The difference between free range and organic eggs – and London's producers

Eggs

The difference between free range and organic eggs is not always clear - Credit: Julia Kirby-Smith

Do you prefer your eggs boiled, poached or sunny-side up? And does it matter where they’ve come from and how they’ve been produced?

Britons eat more than 13 million eggs a year, with the majority produced in the UK since imports have fallen in recent years. Most of us agree that free-range eggs are a good idea – both for welfare and quality reasons – but the difference between free-range and organic is not always clear.

There are five main differences, with the first being flock size. The Soil Association allows a maximum flock of 2,000, compared with intensively-reared free-range birds where flocks can be up to 30,000.⁠ Organic chickens are also required to have more outside space, access to the outdoors from 12 weeks old, and must not be fed on GM grain or routinely given antibiotics.⁠

Outdoor foraging means chickens eat a mixture of plants, grubs and insects. Many people say that the tastiest eggs come from chickens that eat a rich and varied diet, so foraging means flavour.

One of the least-known differences between free-range and organic is that beak-trimming is banned in organic farming. This practice is used to prevent birds from hurting each other through feather-pecking and even cannibalism – both of which are known to be indications of stress, and are common on industrially-run egg farms. The RSPCA is campaigning for a ban on beak-trimming, but it's still common practice even on free-range hens.⁠ Birds which have had their beaks clipped cannot forage properly, so they end up eating more grain feed than plants and insects.


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At least free-range rather than caged is going to become the norm: all major retailers in the UK have committed to stop selling eggs laid by caged hens by 2025. But if you’re looking to move away from supermarkets and buy more local and/or organically produced eggs, there are various options.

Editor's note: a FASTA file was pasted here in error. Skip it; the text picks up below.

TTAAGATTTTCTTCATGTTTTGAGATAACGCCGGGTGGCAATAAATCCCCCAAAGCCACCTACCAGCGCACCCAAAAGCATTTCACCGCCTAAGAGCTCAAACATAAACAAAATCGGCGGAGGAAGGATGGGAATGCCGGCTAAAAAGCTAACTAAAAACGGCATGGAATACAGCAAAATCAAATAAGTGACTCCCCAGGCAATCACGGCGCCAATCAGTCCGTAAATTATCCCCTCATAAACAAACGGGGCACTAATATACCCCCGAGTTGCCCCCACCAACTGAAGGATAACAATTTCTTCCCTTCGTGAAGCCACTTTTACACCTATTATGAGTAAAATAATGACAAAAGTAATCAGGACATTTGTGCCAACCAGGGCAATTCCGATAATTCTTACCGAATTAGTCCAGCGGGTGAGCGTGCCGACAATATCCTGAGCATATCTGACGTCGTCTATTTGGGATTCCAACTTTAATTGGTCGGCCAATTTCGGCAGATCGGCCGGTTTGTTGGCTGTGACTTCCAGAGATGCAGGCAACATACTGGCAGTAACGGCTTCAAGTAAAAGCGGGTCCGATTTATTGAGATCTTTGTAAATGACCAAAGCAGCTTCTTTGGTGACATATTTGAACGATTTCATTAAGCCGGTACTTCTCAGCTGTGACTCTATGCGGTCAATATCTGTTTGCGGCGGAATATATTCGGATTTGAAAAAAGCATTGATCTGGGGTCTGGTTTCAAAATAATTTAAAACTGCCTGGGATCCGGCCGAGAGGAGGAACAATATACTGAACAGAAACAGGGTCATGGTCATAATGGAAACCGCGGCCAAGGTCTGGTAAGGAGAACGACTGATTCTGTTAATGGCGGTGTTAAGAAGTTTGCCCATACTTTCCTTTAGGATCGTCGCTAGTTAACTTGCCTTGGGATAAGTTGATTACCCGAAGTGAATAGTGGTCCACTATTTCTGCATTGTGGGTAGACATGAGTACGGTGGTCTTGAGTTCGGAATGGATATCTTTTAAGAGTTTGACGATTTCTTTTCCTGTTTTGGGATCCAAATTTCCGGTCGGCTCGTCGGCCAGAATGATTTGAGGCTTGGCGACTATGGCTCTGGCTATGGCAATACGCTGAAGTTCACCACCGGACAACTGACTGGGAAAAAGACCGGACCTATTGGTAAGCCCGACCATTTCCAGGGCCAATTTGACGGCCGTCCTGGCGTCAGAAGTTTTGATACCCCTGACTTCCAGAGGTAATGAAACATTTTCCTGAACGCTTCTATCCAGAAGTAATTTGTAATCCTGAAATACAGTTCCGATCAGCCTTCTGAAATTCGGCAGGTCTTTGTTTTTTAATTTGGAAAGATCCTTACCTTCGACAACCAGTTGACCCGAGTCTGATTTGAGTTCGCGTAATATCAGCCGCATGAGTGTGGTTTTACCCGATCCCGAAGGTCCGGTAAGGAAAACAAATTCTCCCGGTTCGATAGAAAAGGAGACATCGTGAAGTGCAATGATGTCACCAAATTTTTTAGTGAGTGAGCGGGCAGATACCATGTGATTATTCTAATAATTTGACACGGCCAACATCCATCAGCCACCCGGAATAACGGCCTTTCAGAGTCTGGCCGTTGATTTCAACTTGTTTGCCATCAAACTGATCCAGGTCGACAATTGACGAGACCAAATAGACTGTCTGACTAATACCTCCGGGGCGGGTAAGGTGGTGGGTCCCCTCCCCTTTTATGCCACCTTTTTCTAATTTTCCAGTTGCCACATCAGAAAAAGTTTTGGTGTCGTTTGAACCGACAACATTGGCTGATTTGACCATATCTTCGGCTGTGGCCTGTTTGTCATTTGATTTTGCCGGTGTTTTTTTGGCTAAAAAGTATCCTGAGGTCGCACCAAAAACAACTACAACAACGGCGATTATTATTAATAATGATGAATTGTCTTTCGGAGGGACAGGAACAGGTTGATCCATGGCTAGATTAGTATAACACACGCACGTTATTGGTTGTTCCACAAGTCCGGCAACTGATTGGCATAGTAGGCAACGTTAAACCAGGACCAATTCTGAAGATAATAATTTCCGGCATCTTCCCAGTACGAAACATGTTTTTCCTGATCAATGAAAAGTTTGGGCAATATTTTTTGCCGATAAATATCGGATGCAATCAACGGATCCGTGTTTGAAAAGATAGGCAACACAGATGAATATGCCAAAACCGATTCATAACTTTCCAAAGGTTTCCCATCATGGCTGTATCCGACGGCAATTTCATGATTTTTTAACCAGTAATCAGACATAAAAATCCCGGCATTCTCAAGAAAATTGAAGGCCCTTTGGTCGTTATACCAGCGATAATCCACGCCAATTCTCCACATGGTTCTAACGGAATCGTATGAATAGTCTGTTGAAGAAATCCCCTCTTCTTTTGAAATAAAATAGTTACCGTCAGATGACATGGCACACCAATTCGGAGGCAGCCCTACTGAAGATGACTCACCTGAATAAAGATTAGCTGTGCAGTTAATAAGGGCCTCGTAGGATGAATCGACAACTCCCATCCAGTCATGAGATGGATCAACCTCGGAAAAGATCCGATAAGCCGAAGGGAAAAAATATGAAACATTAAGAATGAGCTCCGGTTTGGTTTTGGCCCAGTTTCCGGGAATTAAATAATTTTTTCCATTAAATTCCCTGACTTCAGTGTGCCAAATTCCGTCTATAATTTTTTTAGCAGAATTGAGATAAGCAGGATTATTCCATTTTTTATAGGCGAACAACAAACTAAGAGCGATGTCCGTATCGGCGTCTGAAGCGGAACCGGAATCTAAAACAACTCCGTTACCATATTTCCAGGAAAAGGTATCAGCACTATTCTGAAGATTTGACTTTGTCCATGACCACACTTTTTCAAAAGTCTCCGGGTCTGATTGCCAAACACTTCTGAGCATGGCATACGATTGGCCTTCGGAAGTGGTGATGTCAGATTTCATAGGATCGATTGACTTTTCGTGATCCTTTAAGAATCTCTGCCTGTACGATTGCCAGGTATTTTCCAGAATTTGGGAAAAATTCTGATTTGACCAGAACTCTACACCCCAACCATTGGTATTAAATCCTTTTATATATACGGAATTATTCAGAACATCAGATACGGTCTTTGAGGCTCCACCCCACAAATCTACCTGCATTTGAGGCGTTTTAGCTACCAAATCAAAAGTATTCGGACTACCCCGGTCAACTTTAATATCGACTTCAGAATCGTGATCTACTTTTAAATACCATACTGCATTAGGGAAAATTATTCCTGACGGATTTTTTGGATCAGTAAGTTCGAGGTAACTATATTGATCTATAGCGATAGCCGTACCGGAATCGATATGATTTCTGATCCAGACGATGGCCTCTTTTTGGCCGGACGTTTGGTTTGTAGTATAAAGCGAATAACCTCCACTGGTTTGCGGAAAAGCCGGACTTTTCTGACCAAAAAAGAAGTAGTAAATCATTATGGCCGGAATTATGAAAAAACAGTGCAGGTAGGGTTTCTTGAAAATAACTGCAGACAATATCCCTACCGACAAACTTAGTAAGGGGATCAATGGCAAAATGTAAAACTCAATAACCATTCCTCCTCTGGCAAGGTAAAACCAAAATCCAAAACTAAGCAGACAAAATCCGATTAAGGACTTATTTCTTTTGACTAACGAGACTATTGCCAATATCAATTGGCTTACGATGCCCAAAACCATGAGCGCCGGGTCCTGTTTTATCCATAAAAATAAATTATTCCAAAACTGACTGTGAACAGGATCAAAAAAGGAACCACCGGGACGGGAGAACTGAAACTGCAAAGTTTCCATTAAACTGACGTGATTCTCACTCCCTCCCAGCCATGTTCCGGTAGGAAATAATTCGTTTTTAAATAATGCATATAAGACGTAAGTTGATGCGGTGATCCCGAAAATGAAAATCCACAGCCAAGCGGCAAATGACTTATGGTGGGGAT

If you want “laid in London” then Forty Hall Farm in Enfield sells its own eggs in the farm shop http://www.fortyhallfarm.org.uk/what-we-do/farm-shop.html as does Brooks City Farm in Leyton. Both are run by Capel Manor College, which teaches courses on agriculture, animal management, forestry and horticulture, and is the only specialist environmental college in London. The London Farmers' Markets website https://www.lfm.org.uk/producers?category=11 lists twenty local egg producers who sell at their markets – from Rookery Farm near Bognor Regis, to Clover Free Range Eggs who are based at Hillview Farm near Royston on the Cambridgeshire/Hertfordshire border. Most are organic but some are not - but it's worth noting that this can sometimes be due to the cost of gaining organic certification. Farmers’ Markets are a great way to meet the people who make our food and support them by buying directly.

One organic egg producer close to London is Orchard Eggs https://myorchardeggs.co.uk/ based at Brambletye Farm in East Sussex. Their eggs can be bought from a number of shops, veg-box schemes and markets across the city, and we stock them at our urban farm shop Fridge of Plenty in Crouch End https://fridgeofplenty.com/

Orchard Eggs practice Biodynamic Agriculture, which is a method of organic farming developed in the 1920s by Dr Rudolf Steiner. While there are aspects of biodynamic farming (burying crystals in the soil?) that all seem rather New Age, the concept of a farm as a balanced “organism” that works best as a self-sufficient ecosystem is an interesting one.

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So how do you like your eggs? The choice is more than just how you cook them.

Julia Kirby-Smith runs Fridge of Plenty in Crouch End

Julia Kirby-Smith runs Fridge of Plenty in Crouch End - Credit: Courtesy Julia Kirby-Smith

Julia Kirby-Smith is director of Fridge of Plenty in Crouch End and a trustee of the food charity Feedback.

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